Ask Ray: New GOP tax plan means fewer deductions for homeowners

Homeownership in the U.S. has been declining for most of the last decade.  According to the October 31st report released by the U.S. Census Bureau, the rate of homeownership in the U.S. is currently 63.9 percent, down from the all-time high of 69.2 percent reached in 2004. The new GOP tax bill is expected to cause homeownership to decline further.

The Republican tax reform plan delivers a large gift to corporations and the children of wealth, while attacking the sacred cow of the middle-class;  the mortgage interest deduction.  As many as two-thirds of current homeowners are likely to feel the impact.  The new tax legislation hurts homeownership three ways:

 Today, taxpayers can deduct interest on home mortgages up to $1 million dollars.  The Republican tax bill drops the cap to $500,000, limiting the value for real estate buyers in cities like Seattle and San Francisco where average home prices are higher.

The GOP tax bill also undermines homeownership in another, more subtle way, by doubling the standard deduction that all Americans can claim, increasing the standard deduction to $24,000.  That will mean fewer taxpayers will itemize their taxes, further reducing the incentive to own a home.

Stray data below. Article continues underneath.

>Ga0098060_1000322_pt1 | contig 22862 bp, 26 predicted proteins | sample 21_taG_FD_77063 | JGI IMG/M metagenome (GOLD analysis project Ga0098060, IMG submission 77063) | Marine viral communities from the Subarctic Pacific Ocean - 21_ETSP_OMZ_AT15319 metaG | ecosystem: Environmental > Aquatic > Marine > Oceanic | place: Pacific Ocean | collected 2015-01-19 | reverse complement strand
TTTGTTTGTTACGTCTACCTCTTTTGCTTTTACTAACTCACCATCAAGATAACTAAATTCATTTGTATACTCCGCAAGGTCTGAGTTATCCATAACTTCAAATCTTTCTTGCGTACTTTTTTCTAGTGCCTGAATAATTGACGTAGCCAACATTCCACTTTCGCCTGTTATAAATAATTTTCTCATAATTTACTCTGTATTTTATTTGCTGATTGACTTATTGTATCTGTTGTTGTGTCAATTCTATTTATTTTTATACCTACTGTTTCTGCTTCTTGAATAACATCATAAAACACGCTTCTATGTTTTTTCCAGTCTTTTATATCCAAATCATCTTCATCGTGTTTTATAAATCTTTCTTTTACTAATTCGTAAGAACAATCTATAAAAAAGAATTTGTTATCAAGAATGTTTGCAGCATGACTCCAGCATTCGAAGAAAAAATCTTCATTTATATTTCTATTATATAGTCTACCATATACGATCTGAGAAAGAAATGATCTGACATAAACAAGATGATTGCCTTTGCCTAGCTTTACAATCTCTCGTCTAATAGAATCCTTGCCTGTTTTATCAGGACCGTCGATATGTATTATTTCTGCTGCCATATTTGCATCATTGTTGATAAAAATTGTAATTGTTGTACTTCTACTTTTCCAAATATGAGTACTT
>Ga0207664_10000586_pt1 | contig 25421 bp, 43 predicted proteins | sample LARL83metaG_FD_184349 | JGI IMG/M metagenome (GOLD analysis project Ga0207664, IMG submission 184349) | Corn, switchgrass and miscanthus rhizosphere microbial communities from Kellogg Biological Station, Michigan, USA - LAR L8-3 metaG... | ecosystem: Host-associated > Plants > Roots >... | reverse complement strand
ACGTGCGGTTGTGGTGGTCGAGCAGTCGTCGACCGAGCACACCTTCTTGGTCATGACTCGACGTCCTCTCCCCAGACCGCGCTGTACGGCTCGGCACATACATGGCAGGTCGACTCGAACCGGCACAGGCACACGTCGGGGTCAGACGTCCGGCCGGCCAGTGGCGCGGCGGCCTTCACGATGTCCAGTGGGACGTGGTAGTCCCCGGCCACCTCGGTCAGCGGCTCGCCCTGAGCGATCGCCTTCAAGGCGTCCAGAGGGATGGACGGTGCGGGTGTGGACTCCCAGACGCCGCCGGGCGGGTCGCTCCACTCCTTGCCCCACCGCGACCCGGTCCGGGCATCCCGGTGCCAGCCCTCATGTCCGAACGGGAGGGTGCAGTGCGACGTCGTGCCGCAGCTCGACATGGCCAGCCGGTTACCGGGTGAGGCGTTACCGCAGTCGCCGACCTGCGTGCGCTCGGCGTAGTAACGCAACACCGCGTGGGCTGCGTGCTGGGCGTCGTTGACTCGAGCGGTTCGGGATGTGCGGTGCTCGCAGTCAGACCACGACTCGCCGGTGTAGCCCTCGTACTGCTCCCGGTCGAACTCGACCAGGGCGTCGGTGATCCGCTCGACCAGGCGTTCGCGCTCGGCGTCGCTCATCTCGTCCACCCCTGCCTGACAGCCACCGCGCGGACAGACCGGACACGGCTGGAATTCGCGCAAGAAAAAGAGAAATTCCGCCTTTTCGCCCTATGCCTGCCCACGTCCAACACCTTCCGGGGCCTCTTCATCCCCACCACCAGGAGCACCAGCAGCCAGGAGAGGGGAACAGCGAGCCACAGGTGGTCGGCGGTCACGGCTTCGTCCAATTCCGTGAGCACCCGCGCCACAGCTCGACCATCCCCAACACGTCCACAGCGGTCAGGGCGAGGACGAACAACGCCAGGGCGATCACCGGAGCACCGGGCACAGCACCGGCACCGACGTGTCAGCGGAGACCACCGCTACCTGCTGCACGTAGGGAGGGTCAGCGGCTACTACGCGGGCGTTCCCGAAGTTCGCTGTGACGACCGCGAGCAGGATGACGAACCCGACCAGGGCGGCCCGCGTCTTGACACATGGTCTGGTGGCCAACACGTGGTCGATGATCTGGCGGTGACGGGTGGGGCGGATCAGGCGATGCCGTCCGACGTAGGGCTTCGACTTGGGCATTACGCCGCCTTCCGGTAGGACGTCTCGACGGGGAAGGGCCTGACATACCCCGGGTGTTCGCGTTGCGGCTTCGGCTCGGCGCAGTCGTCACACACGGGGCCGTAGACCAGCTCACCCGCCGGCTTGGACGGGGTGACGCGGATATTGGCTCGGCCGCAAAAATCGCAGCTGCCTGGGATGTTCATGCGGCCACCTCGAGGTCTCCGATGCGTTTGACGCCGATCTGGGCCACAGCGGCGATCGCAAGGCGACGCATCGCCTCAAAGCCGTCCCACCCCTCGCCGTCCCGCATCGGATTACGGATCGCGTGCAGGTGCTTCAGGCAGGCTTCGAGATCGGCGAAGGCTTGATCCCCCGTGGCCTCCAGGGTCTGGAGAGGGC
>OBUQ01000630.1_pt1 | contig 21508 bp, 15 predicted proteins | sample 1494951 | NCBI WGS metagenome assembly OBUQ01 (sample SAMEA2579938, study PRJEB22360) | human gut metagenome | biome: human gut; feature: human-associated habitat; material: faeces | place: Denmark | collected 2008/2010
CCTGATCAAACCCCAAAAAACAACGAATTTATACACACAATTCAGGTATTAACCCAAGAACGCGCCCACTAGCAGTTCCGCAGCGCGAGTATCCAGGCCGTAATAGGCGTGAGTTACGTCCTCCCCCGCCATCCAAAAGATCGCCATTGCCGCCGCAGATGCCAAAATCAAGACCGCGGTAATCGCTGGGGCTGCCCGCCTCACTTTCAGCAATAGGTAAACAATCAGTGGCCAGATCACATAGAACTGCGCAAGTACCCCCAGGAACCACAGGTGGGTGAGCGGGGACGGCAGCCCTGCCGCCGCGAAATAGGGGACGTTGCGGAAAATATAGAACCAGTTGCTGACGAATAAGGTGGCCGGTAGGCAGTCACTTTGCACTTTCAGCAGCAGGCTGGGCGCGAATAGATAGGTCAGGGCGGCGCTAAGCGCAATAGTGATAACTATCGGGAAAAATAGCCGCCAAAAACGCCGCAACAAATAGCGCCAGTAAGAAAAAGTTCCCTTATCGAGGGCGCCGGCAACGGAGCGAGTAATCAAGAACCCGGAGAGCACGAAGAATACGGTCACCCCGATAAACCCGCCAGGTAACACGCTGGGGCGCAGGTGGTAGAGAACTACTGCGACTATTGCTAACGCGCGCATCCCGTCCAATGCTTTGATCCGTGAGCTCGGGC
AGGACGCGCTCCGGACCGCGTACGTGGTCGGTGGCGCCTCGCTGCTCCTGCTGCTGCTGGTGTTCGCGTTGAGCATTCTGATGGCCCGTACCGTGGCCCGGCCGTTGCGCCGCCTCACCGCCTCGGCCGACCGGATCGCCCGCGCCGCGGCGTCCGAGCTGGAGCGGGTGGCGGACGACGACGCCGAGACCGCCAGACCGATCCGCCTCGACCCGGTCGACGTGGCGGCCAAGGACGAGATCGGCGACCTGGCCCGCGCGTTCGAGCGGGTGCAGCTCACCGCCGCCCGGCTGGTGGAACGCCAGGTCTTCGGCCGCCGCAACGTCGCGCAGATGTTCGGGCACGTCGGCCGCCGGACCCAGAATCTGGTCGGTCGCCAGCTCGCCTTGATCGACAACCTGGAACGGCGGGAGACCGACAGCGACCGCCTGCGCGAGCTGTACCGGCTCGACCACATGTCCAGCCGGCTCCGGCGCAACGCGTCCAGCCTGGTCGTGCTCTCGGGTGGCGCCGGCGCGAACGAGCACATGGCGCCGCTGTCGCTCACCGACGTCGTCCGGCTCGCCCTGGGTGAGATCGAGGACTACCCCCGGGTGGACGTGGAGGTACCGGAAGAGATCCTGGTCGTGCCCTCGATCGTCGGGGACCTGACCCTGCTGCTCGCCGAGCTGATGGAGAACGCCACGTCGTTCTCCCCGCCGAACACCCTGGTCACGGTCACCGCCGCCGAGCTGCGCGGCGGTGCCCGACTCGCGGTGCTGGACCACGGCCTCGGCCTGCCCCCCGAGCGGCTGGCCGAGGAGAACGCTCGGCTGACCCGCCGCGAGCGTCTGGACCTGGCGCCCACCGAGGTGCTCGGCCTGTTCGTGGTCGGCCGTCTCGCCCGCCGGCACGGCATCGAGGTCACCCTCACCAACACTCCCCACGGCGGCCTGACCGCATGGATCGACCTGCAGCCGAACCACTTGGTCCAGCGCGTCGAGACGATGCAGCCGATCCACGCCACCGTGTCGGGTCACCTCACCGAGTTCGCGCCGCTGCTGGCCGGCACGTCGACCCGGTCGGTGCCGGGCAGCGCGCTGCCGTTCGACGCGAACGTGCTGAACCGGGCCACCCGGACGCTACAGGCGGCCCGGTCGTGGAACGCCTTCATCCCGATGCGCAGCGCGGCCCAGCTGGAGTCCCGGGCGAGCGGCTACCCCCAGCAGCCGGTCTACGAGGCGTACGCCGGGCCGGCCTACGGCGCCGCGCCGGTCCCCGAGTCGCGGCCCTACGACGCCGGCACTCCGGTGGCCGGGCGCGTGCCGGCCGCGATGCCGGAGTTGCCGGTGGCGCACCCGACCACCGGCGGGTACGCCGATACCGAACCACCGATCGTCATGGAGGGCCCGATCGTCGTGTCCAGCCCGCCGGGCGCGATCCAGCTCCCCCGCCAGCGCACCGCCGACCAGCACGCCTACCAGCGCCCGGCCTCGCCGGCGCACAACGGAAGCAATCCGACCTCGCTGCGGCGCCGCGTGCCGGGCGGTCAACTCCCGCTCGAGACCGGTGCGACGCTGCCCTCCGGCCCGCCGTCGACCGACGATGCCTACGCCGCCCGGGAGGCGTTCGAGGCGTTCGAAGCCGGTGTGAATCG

Lastly, the GOP tax bill caps the property tax deduction at $10,000.  While this change mostly affects the wealthy, it will be felt by plenty of middle-class homeowners in Seattle. (The good news: the titans of Wall Street won’t be able to deduct as much of their property taxes on their Manhattan penthouses.)

That homeownership will be negatively affected by the GOP tax bill is not up for debate.  The question is, how much will homeownership be impacted?  According to Moody’s Analytics, the Republican tax plan will “deflate” real estate prices nationwide.  Moody’s Chief Economist Mark Zandi suggests home prices will decline by about 3 percent.

The National Association of Home Builders is one of the loudest critics of the new tax bill, warning it is likely to cause “a national housing recession”.  The National Association of Realtors (of which I am a member) says “Eliminating or nullifying the tax incentives for homeownership puts home values and middle-class homeowners at risk.”

The GOP is taking a big risk with their new tax bill.  The legislation delivers huge tax breaks to corporations like Boeing and Amazon and pays for them by cutting the most popular middle-class tax deduction.   This may set the stage for a high-stakes battle in the mid-term election in 2018.  Will you vote for the candidate that stands up for corporate tax cuts, or the candidate that is standing up for every homeowner in America?  You can expect the mortgage interest tax deduction will be a major campaign issue next year.   

RAY AKERS is a licensed Realtor for Akers & Cargill Properties in Seattle. Send your questions to or call 206-722-4444